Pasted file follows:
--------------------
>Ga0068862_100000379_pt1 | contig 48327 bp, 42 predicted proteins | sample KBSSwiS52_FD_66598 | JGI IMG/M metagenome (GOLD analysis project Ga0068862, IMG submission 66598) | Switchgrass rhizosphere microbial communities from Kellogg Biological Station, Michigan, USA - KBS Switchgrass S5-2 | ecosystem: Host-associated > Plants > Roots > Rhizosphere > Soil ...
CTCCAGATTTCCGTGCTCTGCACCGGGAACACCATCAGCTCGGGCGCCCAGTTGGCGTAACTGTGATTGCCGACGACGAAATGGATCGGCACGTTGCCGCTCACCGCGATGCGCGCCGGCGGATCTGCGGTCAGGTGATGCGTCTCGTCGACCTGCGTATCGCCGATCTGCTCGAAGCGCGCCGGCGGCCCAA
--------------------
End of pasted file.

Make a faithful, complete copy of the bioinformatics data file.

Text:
>Ga0068862_100000379_pt1 | contig 48327 bp, 42 predicted proteins | sample KBSSwiS52_FD_66598 | JGI IMG/M metagenome (GOLD analysis project Ga0068862, IMG submission 66598) | Switchgrass rhizosphere microbial communities from Kellogg Biological Station, Michigan, USA - KBS Switchgrass S5-2 | ecosystem: Host-associated > Plants > Roots > Rhizosphere > Soil ...
CTCCAGATTTCCGTGCTCTGCACCGGGAACACCATCAGCTCGGGCGCCCAGTTGGCGTAACTGTGATTGCCGACGACGAAATGGATCGGCACGTTGCCGCTCACCGCGATGCGCGCCGGCGGATCTGCGGTCAGGTGATGCGTCTCGTCGACCTGCGTATCGCCGATCTGCTCGAAGCGCGCCGGCGGCCCAA